ST. PAUL — The Wild have two games remaining before the NHL schedule provides their annual Christmas break. The guess here is that those four days off will be anything but restful for Paul Fenton.
Decision time is nearing for the Wild’s first-year general manager.
Fenton has made few moves and taken a wait-and-see approach to a roster that owner Craig Leipold said only needed tweaking last May when he hired Fenton to replace Chuck Fletcher. But a 4-0 loss to San Jose on Tuesday night at Xcel Energy Center was the Wild’s second consecutive loss to a better team from the Pacific Division — the Wild lost 2-1 to Calgary on Saturday — and was Minnesota’s ninth loss in 14 games.
The hope that came with an early-season surge — the Wild went 5-2 on a November road trip — appears to be long gone. Tuesday’s loss puts the Wild three points behind Edmonton for the final wild card spot in the Western Conference and keeps them in a tie with Vancouver with 36 points.
The NHL trade deadline isn’t until Feb. 25, but at some point soon Fenton is going to have to decide the direction that he wants to take this franchise. Does he want to attempt to shake up things for this season with the hope that the Wild can make a seventh consecutive playoff appearance? Or does he want to start looking toward the future and trading off parts with an eye toward accumulating draft picks, prospects, or both, in an attempt to hit the reset button.
The Wild had an opportunity to get themselves back in the playoff picture during their just concluded four-game homestand. Back-to-back victories over Montreal and Florida by a combined score of 12-2 provided some hope, but those wins were mostly forgotten by the time the Wild were booed off the ice Tuesday at the final horn by those who remained from the announced crowd of 18,870.
Sadly, the crowd was far more enthused by the end of the Little Chippers youth game during the first intermission and from occasional appearances on the scoreboard by a guy dressed in a Santa suit than they were by anything the Wild did on the ice.
It didn’t help matters that Matt Dumba, who entered Tuesday leading NHL defensemen with 12 goals, sat out because of an upper-body injury suffered in a fight with the Flames’ Matthew Tkachuk on Saturday. Dumba likely will be lost for at least a week, if not more. Center Mikko Koivu returned after missing four games because of a knee injury but that did little to help Minnesota.
“I know the first period we really did what we wanted to do and that stifled them,” Wild coach Bruce Boudreau said. “I don’t think we gave them a chance. I think mentally when we get four or five chances in the first period and we don’t score, and in the second period if we don’t score the first goal, right now the shoulders are slumping and guys are starting to feel sorry for themselves a little bit.”
After a scoreless first period, the Wild gave up two goals to the Sharks less than a minute apart in the second. Minnesota, which has now given up the first goal in 23 of its 33 games, had plenty of chances against Sharks goalie Martin Jones (26 saves) but never broke through.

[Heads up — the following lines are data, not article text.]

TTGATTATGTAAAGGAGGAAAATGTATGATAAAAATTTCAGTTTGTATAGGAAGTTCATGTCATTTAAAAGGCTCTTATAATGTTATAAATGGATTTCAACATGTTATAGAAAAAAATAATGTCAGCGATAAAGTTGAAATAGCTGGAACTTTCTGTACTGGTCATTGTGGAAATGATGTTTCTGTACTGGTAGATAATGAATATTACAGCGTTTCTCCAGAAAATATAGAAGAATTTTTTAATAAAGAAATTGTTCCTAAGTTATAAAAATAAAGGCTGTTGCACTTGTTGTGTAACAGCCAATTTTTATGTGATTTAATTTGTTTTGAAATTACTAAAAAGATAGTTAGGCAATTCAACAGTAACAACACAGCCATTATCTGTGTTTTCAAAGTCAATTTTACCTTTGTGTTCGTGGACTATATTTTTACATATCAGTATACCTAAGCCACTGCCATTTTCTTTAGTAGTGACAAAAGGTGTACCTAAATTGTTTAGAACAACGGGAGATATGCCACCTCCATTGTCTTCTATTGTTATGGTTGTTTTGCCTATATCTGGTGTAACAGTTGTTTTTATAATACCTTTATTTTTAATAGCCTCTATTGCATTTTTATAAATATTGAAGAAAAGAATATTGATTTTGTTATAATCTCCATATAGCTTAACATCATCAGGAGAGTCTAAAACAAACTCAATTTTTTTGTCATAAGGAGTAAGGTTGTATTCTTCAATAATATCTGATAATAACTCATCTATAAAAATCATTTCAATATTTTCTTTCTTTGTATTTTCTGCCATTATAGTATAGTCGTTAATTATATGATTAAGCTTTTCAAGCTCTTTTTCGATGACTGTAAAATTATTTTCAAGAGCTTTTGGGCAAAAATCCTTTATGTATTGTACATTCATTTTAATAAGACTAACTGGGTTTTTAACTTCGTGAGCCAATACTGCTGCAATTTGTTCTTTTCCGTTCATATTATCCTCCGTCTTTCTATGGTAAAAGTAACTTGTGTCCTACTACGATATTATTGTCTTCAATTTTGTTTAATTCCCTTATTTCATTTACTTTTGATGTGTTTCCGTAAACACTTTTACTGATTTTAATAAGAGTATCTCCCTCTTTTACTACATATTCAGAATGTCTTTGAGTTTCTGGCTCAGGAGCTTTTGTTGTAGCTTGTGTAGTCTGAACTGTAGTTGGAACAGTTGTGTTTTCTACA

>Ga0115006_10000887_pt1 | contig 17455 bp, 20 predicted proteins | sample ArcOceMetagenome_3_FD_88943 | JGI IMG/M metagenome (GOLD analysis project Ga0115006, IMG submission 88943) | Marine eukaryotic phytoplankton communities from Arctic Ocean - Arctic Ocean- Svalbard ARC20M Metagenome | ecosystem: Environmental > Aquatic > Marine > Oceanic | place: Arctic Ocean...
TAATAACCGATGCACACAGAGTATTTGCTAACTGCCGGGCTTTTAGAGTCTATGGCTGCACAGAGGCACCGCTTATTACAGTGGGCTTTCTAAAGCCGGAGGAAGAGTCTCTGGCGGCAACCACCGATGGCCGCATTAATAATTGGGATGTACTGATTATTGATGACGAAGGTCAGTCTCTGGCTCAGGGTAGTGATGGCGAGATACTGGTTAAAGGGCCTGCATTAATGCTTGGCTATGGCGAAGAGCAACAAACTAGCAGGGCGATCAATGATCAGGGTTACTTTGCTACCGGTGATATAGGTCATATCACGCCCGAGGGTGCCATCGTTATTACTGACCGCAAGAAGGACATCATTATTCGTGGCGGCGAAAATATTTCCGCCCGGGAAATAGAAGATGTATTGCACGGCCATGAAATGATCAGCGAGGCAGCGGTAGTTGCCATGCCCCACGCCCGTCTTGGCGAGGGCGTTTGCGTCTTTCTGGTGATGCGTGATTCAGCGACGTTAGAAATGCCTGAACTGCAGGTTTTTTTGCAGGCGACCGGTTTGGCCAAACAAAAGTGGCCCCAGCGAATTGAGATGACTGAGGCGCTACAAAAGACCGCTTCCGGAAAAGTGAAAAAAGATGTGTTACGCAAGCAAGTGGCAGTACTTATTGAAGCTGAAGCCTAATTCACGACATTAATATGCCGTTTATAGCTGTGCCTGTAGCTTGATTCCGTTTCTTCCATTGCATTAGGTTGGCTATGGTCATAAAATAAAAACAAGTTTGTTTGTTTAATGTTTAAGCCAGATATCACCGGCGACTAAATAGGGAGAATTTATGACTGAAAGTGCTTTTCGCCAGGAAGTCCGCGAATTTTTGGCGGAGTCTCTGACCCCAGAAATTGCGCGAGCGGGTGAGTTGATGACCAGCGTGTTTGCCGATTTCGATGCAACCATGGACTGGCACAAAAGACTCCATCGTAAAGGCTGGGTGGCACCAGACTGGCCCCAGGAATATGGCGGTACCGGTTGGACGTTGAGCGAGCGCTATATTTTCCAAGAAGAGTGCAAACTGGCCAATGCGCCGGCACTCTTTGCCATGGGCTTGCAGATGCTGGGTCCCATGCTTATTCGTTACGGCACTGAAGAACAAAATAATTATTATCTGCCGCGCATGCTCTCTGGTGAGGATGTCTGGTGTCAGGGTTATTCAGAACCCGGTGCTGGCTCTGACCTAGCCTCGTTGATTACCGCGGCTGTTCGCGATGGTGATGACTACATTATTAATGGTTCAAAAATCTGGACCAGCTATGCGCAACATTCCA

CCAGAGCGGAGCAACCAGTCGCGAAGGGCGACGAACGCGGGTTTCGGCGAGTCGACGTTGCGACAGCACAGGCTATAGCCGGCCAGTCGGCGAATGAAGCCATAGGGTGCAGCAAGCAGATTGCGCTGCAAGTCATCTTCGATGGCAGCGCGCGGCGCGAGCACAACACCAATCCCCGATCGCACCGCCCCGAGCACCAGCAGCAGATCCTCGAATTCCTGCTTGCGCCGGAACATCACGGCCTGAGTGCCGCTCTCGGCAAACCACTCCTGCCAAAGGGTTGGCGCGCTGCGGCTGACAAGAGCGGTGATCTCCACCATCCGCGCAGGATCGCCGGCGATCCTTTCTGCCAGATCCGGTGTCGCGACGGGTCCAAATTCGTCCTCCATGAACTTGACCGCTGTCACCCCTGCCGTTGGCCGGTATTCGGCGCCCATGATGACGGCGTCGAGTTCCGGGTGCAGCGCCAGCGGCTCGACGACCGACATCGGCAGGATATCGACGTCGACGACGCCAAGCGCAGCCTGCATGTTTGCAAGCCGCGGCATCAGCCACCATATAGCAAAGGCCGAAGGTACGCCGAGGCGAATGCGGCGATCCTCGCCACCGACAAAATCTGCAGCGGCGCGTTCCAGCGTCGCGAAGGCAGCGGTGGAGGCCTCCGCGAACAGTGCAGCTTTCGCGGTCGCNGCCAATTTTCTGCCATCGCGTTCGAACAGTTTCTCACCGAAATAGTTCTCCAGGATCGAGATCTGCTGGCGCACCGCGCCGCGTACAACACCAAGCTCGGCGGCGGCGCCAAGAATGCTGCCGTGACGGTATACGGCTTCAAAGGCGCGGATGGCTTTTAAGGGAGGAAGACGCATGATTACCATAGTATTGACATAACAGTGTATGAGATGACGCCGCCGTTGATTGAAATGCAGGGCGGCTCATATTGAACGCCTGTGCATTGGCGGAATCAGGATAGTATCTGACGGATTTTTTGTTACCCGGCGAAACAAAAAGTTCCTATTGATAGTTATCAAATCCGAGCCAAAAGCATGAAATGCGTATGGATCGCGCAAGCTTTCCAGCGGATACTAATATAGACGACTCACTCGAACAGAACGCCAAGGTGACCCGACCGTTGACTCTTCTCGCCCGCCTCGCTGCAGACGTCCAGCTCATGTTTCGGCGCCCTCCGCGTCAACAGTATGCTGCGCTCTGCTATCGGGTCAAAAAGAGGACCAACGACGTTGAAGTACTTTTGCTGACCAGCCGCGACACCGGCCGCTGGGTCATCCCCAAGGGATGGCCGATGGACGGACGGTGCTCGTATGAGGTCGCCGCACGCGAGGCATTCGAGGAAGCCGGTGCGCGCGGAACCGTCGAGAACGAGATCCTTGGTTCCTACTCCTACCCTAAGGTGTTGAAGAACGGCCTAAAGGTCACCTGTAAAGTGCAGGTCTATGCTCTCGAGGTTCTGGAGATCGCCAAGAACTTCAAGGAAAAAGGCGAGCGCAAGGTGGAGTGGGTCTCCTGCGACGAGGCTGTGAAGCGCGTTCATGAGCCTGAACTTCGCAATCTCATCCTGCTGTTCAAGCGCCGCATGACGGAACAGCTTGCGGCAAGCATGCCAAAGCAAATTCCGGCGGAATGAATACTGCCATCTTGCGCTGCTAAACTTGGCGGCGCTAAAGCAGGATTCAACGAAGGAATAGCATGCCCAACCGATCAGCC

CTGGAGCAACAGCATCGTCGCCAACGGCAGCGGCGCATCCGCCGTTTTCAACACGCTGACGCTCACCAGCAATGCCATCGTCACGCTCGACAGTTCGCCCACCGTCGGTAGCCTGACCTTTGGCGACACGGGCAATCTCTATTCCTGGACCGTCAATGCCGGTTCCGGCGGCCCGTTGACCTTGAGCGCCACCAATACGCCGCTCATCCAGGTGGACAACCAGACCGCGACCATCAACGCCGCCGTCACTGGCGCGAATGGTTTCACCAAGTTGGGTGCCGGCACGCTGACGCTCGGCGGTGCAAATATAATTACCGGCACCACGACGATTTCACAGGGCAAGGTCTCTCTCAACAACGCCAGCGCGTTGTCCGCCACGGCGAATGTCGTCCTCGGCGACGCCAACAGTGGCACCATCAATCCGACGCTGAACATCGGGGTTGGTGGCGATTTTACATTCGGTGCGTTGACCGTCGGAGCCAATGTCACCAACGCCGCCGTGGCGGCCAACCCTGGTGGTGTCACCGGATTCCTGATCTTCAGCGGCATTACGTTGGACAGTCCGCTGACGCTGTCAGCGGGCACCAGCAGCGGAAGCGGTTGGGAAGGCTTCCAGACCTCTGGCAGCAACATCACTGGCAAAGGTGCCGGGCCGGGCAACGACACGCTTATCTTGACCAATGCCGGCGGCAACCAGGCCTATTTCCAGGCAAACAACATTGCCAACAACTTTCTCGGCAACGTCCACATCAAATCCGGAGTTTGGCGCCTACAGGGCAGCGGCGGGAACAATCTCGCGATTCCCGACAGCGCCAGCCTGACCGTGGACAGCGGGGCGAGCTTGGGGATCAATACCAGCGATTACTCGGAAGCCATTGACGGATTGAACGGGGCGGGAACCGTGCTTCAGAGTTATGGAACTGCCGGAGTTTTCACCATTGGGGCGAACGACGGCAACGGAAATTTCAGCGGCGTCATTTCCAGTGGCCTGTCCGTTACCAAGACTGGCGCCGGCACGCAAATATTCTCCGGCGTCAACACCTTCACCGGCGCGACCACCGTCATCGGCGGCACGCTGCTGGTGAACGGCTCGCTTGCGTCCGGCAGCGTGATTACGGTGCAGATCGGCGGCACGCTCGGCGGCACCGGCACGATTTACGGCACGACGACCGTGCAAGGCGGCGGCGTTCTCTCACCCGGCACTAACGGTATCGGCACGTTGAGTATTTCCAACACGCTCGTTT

“We’re playing from behind a lot,” Wild center Eric Staal said. “It’s too hard in this league to continually play from behind. We had our looks earlier. I had a couple that you’d like to cash in on and I think it’s a different game the other way. … It’s just one of those things where it’s happened too many times over the course of the year. It’s frustrating. We’re going to have to pick ourselves up and be ready in Pittsburgh.”
The Wild will play the Penguins on Thursday before playing host to Dallas on Saturday. The Stars beat the Flames 2-0 on Tuesday and are now a point ahead of the Wild and the first team out of a wild card spot in the Western Conference.
The feeling here is that Leipold is going to want to chase a playoff berth, but if Fenton decides that’s not a wise move, at some point the owner is going to have to listen to his chief decision-maker in hockey operations.
Boudreau, of course, wasn’t hired to oversee a rebuilding project and has every intention of getting things turned around ASAP. “We’ve got to start playing 60 minutes and not 45, or not 50, or not 52,” he said. “To win and to win consistently that’s what you have to do and obviously at some point pretty soon we’re going to have to put a run together of five or six or seven games.”
In other words, a 2-2 homestand isn’t going to cut it. Neither is the Wild’s 10-6-2 record at home. That loss total equals the number of regulation defeats the Wild suffered at the Xcel Energy Center all of last season.
“I’m not sure,” Wild winger Jason Zucker said when asked about the Wild’s home record. “That’s a good question. That’s something that we take a lot of pride playing in this building, and I think we’ve got to be a bit better to take advantage of our games here, especially during some of these stretches. But we’ve got a big road game here against Pittsburgh and a tough building to play in. So we’ve got to be ready for that and have one more good home game before this break and then take some time off to get our minds away and then get right back at it. That’s kind of what we’re looking for here.”
What Fenton will be looking for is significant progress and if he doesn’t begin to see it the Wild might soon have a different look.